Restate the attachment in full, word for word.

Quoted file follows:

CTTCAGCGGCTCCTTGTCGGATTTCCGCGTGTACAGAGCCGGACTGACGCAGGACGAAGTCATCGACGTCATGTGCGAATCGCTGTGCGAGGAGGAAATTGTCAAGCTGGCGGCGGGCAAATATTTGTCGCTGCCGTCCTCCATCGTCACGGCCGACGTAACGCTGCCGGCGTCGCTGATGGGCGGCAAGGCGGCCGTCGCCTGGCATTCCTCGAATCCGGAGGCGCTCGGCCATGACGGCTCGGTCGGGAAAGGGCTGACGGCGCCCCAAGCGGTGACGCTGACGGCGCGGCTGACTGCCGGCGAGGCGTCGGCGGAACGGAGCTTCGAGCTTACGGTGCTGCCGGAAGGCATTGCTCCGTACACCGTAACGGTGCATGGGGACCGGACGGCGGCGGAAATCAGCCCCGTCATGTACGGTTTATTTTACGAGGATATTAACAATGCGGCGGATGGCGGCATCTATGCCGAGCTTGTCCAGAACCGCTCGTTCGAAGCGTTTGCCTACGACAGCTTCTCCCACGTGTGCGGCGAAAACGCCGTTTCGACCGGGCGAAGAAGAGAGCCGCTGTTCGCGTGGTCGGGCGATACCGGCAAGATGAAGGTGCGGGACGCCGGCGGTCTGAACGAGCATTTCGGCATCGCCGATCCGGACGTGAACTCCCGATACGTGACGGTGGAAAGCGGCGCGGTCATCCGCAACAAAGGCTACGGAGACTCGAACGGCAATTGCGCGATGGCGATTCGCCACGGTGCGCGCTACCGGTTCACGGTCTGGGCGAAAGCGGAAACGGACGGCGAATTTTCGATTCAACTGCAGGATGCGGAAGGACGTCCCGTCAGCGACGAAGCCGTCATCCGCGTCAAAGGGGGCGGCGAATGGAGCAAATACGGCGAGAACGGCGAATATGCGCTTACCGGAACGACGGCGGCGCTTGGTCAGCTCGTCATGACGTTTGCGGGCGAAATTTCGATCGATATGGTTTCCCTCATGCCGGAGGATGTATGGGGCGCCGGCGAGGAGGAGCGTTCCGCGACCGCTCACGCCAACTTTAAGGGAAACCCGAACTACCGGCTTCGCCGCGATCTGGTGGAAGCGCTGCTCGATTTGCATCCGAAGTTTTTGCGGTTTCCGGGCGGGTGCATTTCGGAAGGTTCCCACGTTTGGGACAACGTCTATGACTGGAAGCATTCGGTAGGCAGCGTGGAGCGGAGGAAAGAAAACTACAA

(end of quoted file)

CTTCAGCGGCTCCTTGTCGGATTTCCGCGTGTACAGAGCCGGACTGACGCAGGACGAAGTCATCGACGTCATGTGCGAATCGCTGTGCGAGGAGGAAATTGTCAAGCTGGCGGCGGGCAAATATTTGTCGCTGCCGTCCTCCATCGTCACGGCCGACGTAACGCTGCCGGCGTCGCTGATGGGCGGCAAGGCGGCCGTCGCCTGGCATTCCTCGAATCCGGAGGCGCTCGGCCATGACGGCTCGGTCGGGAAAGGGCTGACGGCGCCCCAAGCGGTGACGCTGACGGCGCGGCTGACTGCCGGCGAGGCGTCGGCGGAACGGAGCTTCGAGCTTACGGTGCTGCCGGAAGGCATTGCTCCGTACACCGTAACGGTGCATGGGGACCGGACGGCGGCGGAAATCAGCCCCGTCATGTACGGTTTATTTTACGAGGATATTAACAATGCGGCGGATGGCGGCATCTATGCCGAGCTTGTCCAGAACCGCTCGTTCGAAGCGTTTGCCTACGACAGCTTCTCCCACGTGTGCGGCGAAAACGCCGTTTCGACCGGGCGAAGAAGAGAGCCGCTGTTCGCGTGGTCGGGCGATACCGGCAAGATGAAGGTGCGGGACGCCGGCGGTCTGAACGAGCATTTCGGCATCGCCGATCCGGACGTGAACTCCCGATACGTGACGGTGGAAAGCGGCGCGGTCATCCGCAACAAAGGCTACGGAGACTCGAACGGCAATTGCGCGATGGCGATTCGCCACGGTGCGCGCTACCGGTTCACGGTCTGGGCGAAAGCGGAAACGGACGGCGAATTTTCGATTCAACTGCAGGATGCGGAAGGACGTCCCGTCAGCGACGAAGCCGTCATCCGCGTCAAAGGGGGCGGCGAATGGAGCAAATACGGCGAGAACGGCGAATATGCGCTTACCGGAACGACGGCGGCGCTTGGTCAGCTCGTCATGACGTTTGCGGGCGAAATTTCGATCGATATGGTTTCCCTCATGCCGGAGGATGTATGGGGCGCCGGCGAGGAGGAGCGTTCCGCGACCGCTCACGCCAACTTTAAGGGAAACCCGAACTACCGGCTTCGCCGCGATCTGGTGGAAGCGCTGCTCGATTTGCATCCGAAGTTTTTGCGGTTTCCGGGCGGGTGCATTTCGGAAGGTTCCCACGTTTGGGACAACGTCTATGACTGGAAGCATTCGGTAGGCAGCGTGGAGCGGAGGAAAGAAAACTACAA